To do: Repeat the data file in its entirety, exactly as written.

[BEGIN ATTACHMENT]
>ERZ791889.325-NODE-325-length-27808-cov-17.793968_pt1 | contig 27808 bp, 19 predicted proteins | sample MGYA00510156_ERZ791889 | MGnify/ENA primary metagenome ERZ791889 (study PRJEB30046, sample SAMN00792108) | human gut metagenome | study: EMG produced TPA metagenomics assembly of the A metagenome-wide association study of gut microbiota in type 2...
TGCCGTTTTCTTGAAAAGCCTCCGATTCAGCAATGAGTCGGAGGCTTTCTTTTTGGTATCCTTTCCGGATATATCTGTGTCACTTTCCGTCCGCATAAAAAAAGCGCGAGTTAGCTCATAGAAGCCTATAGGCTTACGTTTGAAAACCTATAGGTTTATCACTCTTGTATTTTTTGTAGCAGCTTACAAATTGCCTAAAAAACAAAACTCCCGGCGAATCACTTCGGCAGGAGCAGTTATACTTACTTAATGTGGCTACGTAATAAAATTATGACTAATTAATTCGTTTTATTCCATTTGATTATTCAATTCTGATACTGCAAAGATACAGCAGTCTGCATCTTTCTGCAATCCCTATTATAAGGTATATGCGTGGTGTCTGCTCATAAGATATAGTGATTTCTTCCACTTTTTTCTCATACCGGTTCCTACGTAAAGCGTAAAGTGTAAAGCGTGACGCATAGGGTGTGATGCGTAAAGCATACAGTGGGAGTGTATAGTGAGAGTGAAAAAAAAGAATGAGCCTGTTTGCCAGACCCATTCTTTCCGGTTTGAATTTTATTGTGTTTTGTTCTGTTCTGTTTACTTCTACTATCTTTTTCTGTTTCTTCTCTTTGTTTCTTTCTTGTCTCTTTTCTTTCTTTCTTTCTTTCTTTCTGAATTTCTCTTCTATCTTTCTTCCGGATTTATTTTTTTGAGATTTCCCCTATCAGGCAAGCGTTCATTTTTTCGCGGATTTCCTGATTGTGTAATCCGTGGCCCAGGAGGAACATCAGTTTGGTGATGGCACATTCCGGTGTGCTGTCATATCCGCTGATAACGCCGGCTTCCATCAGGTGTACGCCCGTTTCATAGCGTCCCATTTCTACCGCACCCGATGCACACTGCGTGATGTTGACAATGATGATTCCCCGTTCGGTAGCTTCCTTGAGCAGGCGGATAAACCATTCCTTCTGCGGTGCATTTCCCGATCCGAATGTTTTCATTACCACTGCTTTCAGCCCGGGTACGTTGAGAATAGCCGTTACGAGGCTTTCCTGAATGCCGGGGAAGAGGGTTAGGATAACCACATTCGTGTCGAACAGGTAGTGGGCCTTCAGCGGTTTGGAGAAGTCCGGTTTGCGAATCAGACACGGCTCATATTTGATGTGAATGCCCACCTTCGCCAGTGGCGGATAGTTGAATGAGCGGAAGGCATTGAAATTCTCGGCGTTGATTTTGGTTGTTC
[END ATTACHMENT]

>ERZ791889.325-NODE-325-length-27808-cov-17.793968_pt1 | contig 27808 bp, 19 predicted proteins | sample MGYA00510156_ERZ791889 | MGnify/ENA primary metagenome ERZ791889 (study PRJEB30046, sample SAMN00792108) | human gut metagenome | study: EMG produced TPA metagenomics assembly of the A metagenome-wide association study of gut microbiota in type 2...
TGCCGTTTTCTTGAAAAGCCTCCGATTCAGCAATGAGTCGGAGGCTTTCTTTTTGGTATCCTTTCCGGATATATCTGTGTCACTTTCCGTCCGCATAAAAAAAGCGCGAGTTAGCTCATAGAAGCCTATAGGCTTACGTTTGAAAACCTATAGGTTTATCACTCTTGTATTTTTTGTAGCAGCTTACAAATTGCCTAAAAAACAAAACTCCCGGCGAATCACTTCGGCAGGAGCAGTTATACTTACTTAATGTGGCTACGTAATAAAATTATGACTAATTAATTCGTTTTATTCCATTTGATTATTCAATTCTGATACTGCAAAGATACAGCAGTCTGCATCTTTCTGCAATCCCTATTATAAGGTATATGCGTGGTGTCTGCTCATAAGATATAGTGATTTCTTCCACTTTTTTCTCATACCGGTTCCTACGTAAAGCGTAAAGTGTAAAGCGTGACGCATAGGGTGTGATGCGTAAAGCATACAGTGGGAGTGTATAGTGAGAGTGAAAAAAAAGAATGAGCCTGTTTGCCAGACCCATTCTTTCCGGTTTGAATTTTATTGTGTTTTGTTCTGTTCTGTTTACTTCTACTATCTTTTTCTGTTTCTTCTCTTTGTTTCTTTCTTGTCTCTTTTCTTTCTTTCTTTCTTTCTTTCTGAATTTCTCTTCTATCTTTCTTCCGGATTTATTTTTTTGAGATTTCCCCTATCAGGCAAGCGTTCATTTTTTCGCGGATTTCCTGATTGTGTAATCCGTGGCCCAGGAGGAACATCAGTTTGGTGATGGCACATTCCGGTGTGCTGTCATATCCGCTGATAACGCCGGCTTCCATCAGGTGTACGCCCGTTTCATAGCGTCCCATTTCTACCGCACCCGATGCACACTGCGTGATGTTGACAATGATGATTCCCCGTTCGGTAGCTTCCTTGAGCAGGCGGATAAACCATTCCTTCTGCGGTGCATTTCCCGATCCGAATGTTTTCATTACCACTGCTTTCAGCCCGGGTACGTTGAGAATAGCCGTTACGAGGCTTTCCTGAATGCCGGGGAAGAGGGTTAGGATAACCACATTCGTGTCGAACAGGTAGTGGGCCTTCAGCGGTTTGGAGAAGTCCGGTTTGCGAATCAGACACGGCTCATATTTGATGTGAATGCCCACCTTCGCCAGTGGCGGATAGTTGAATGAGCGGAAGGCATTGAAATTCTCGGCGTTGATTTTGGTTGTTC